BIOLOGICALLY BASED PEST MANAGEMENT FOR FIELD AND GREENHOUSE CROPS
Title: Economic implications for the biological control of Arundo donax: Rio Grande Basin
Submitted to: Southwestern Entomologist
Publication Type: Peer Reviewed Journal
Publication Acceptance Date: November 2, 2009
Publication Date: December 5, 2009
Citation: Seawright, E.K., Rister, E.M., Lacewell, R.D., McCorkle, D.A., Sturdivant, A.W., Yang, C., Goolsby, J. 2009. Economic implications for the biological control of Arundo donax: Rio Grande Basin. Southwestern Entomologist. 34(4):377-394.
Interpretive Summary: Arundo donax giant reed is an invasive weed in the Southwestern U.S. It is native to Mediterranean Europe. Giant reed competes for scarce water resources in the Rio Grande Basin and other watersheds of the Southwestern U.S. Control of giant reed could lead to significant water savings in terms of increased run-off into reservoirs. A biological control program has been initiated by the U.S. Dept. of Agriculture, Agricultural Research Service to reduce the shear size and magnitude of this invasive weed in the Rio Grande Basin. Two biological control agents, the Arundo wasp, Tetramesa romana, and Arundo scale, Rhizaspidiotus donacis, have been recommended for release in North America to combat invasive giant reed. Both insects are from the native range of A. donax in Europe and have been extensively studied to assure that they are safe for field release and will not harm native or economic plants. This economic study investigates the potential benefits of water conservation from the A. donax biological control program. With even modest amounts of control, the program is expected to produce favorable economic returns.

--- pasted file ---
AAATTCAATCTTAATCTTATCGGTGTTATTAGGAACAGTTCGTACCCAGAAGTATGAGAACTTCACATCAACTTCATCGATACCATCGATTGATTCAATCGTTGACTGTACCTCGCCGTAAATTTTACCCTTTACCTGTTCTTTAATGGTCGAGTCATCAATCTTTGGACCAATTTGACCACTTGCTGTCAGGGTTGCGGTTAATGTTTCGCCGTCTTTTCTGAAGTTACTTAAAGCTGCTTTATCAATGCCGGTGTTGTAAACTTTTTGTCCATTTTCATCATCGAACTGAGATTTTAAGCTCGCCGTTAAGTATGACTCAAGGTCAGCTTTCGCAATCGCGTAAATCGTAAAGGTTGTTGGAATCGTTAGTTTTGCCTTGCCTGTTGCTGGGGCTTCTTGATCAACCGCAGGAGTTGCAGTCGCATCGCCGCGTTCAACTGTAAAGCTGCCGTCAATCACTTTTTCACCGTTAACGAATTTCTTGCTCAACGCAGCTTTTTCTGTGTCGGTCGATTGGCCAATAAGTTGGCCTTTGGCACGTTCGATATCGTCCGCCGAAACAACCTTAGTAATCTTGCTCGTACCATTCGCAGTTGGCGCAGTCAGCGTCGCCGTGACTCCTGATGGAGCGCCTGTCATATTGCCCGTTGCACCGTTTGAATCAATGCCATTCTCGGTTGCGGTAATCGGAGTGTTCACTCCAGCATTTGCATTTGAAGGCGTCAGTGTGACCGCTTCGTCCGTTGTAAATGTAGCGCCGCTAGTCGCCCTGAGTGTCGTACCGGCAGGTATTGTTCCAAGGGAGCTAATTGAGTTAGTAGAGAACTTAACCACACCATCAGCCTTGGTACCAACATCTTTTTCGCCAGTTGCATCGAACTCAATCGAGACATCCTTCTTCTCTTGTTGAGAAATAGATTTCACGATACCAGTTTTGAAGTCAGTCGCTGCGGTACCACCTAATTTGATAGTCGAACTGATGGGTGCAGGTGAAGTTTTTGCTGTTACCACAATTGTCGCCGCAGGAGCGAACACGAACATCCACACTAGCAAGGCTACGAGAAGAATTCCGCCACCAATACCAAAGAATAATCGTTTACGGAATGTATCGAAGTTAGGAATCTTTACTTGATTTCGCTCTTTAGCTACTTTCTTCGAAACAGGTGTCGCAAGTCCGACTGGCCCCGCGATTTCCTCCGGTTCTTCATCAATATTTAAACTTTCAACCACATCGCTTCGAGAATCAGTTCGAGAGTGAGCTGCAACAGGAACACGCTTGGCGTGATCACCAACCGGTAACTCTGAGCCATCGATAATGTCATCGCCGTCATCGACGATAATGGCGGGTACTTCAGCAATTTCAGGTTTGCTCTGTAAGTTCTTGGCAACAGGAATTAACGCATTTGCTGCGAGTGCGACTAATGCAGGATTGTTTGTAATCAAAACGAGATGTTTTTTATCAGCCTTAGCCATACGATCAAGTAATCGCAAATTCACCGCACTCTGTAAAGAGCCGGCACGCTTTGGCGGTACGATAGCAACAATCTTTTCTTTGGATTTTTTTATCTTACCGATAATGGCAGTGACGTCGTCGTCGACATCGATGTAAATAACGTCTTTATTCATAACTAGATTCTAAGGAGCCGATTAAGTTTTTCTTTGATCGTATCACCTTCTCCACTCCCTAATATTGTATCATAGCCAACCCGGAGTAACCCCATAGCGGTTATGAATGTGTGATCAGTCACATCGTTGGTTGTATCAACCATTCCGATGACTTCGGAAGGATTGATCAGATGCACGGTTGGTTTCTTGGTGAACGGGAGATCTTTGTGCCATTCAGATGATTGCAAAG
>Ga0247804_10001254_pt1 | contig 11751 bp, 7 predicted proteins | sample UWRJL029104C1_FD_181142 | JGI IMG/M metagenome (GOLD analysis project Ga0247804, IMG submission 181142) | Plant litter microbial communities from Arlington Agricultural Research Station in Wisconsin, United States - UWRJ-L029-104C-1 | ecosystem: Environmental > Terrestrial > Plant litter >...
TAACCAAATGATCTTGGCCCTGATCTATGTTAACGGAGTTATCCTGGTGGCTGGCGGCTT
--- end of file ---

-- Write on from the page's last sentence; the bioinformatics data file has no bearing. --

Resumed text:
Giant reed, Arundo donax L., is a large, bamboo-like plant native to the Mediterranean region. It has invaded several thousand hectares of the Rio Grande riparian habitat in Texas and Mexico. The United States Department of Agriculture-Agricultural Research Service (USDA-ARS) is investigating four herbivore insects as potential biological control agents for giant reed. One of the most important reasons for targeting this invasive weed is to reduce its impact on available water supplies, especially in the Rio Grande Basin. This study examined selected economic implications of this program for agricultural water users in the U.S. The research included (a) estimating the value of the water saved (to agricultural purposes) by reduction of giant reed, (b) benefit-cost analyses, (c) regional economic impact analyses, and (d) an estimate of the per-unit life-cycle cost of water saved during a 50-year planning horizon (2009 through 2058). Positive results related to the benefit-cost ratio, economic impact analyses, and competitive results for the per-unit life-cycle cost of saving water are associated with the biological control project for giant reed. The benefit-cost ratio, calculated with normalized prices, indicates a return of $4.38 for every dollar spent on the project. According to 2009 results for the economic impact analyses, economic output is $22,000, value-added is $11,000, and no employment is supported by the water savings from giant reed. Additionally, the per-unit cost of water saved is $44.08, a value comparable to other water conservation projects for the region. These results indicate this program will have positive net economic implications for the U.S. and the Lower Rio Grande Valley of Texas.